7 Important Things To Know When Buying An Investment Unit (Ep11)

There are 7 important things to look for when buying an investment unit in Australia. Units differ from houses slightly, so it is important to do your due diligence.

This article is about doing your due diligence before you make an offer to buy the unit.

Strata titled units operate differently to houses because not only do you have your unit to worry about but you have the common grounds and everyone else who owns a unit in that block to worry about also.

 

Here is my list of 7 important things to look out for when buying an investment unit.

1. Body Corporate Fees

If you are purchasing the property as an investment then it is important to understand exactly how much you will be paying in body corporate fees. These are also commonly known as strata fees or strata rates.

Units differ from houses slightly, so it is important to do your due diligence.These are usually paid on a quarterly basis and help pay for the maintenance of the building and common areas.

Smaller blocks of units with less to maintain generally (but not always) have smaller body corporate fees. While units blocks with amenities like a pool, a gym, a spa and lush gardens usually have higher body corporate fees to maintain these amenities.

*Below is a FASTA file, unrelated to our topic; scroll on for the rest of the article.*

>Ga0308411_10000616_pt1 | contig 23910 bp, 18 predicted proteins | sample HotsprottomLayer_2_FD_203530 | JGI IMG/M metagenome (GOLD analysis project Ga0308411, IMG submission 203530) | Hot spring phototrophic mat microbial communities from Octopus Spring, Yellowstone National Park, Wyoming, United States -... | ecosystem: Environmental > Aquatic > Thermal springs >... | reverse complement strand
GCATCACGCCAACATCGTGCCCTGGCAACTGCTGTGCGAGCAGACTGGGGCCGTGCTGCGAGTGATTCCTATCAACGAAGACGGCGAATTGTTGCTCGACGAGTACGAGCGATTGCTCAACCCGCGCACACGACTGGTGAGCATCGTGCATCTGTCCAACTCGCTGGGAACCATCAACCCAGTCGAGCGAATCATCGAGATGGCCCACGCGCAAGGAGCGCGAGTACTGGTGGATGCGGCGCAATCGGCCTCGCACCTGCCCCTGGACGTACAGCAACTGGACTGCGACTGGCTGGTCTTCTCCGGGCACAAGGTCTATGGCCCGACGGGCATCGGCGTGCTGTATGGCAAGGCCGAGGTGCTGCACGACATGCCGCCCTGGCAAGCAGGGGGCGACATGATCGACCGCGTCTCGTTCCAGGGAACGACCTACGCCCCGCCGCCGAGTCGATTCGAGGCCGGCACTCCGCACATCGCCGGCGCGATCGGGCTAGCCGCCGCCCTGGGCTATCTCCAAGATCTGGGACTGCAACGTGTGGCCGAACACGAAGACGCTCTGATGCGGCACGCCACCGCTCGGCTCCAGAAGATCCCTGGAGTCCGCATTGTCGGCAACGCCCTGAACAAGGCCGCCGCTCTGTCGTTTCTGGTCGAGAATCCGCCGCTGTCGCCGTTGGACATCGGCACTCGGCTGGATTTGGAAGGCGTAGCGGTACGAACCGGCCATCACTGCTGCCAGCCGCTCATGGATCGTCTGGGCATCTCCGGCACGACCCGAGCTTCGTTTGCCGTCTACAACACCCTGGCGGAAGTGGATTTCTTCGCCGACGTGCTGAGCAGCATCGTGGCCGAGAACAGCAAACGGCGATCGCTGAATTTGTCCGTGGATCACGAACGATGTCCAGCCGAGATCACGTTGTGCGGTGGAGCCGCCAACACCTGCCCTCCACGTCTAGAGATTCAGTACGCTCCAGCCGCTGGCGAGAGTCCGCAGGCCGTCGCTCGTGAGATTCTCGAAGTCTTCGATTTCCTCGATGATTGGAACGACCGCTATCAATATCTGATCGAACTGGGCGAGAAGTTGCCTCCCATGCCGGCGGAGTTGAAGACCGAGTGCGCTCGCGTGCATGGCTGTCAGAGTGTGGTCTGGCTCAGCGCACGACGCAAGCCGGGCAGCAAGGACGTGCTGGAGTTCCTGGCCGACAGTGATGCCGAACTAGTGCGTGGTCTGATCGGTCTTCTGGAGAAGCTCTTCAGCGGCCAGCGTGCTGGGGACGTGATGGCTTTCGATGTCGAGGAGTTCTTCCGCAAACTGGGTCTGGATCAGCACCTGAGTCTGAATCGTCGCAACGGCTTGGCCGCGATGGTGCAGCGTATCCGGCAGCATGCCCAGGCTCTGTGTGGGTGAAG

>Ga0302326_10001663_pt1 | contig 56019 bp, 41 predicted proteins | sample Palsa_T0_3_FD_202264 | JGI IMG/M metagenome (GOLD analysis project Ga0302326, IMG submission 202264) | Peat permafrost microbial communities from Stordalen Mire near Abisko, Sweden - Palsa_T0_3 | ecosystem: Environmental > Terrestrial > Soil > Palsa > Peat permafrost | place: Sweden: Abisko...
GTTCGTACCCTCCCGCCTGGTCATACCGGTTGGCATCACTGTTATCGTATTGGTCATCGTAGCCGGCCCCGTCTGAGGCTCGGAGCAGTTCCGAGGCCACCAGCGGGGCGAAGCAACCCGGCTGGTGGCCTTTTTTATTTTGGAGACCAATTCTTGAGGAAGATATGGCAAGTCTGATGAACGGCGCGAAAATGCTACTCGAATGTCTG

As an investor your goal is to make money from your investment. Body corporate fees take money away from you and you need to make that up somewhere in order to be profitable. Make sure you take this into account in your calculations.

2. Sinking Funds

A sinking fund (according to NSW office of fair trading) is a fund that is set up by the owner’s corporation (everyone who owns a title within your unit block) to help pay for future capital expenses.

This may be things like new carpets, or it may go towards fixing the lift or repairing the roof if it gets damaged.

When purchasing a unit it is important to see whether or not the body corporate has a sinking fund for the property and how much is in the sinking fund.

If there is no sinking fund it could mean a number of things

  • There has been no forward thinking and one has not been set up
  • Renovations have recently occurred using up the sinking fund
  • The property is getting old and in need of many major renovations, the sinking fund has dried up funding some but not all of them

If a major renovation or capital expense needs to be paid for and there isn’t enough money in the sinking fund then each of the owners needs to front up the cash themselves to pay for the expense.

If you are buying an investment unit the last thing you want to be stung with a $20,000 capital expense one week after settlement.

3. Meeting Minutes (from the last 2 years)

When looking to buy a unit you are entitled to see the Body Corporate’s meeting minutes for the last 2 years.

These minutes will show you what the owners discussed, what decision were made and will paint a clearer picture about the state of the unit.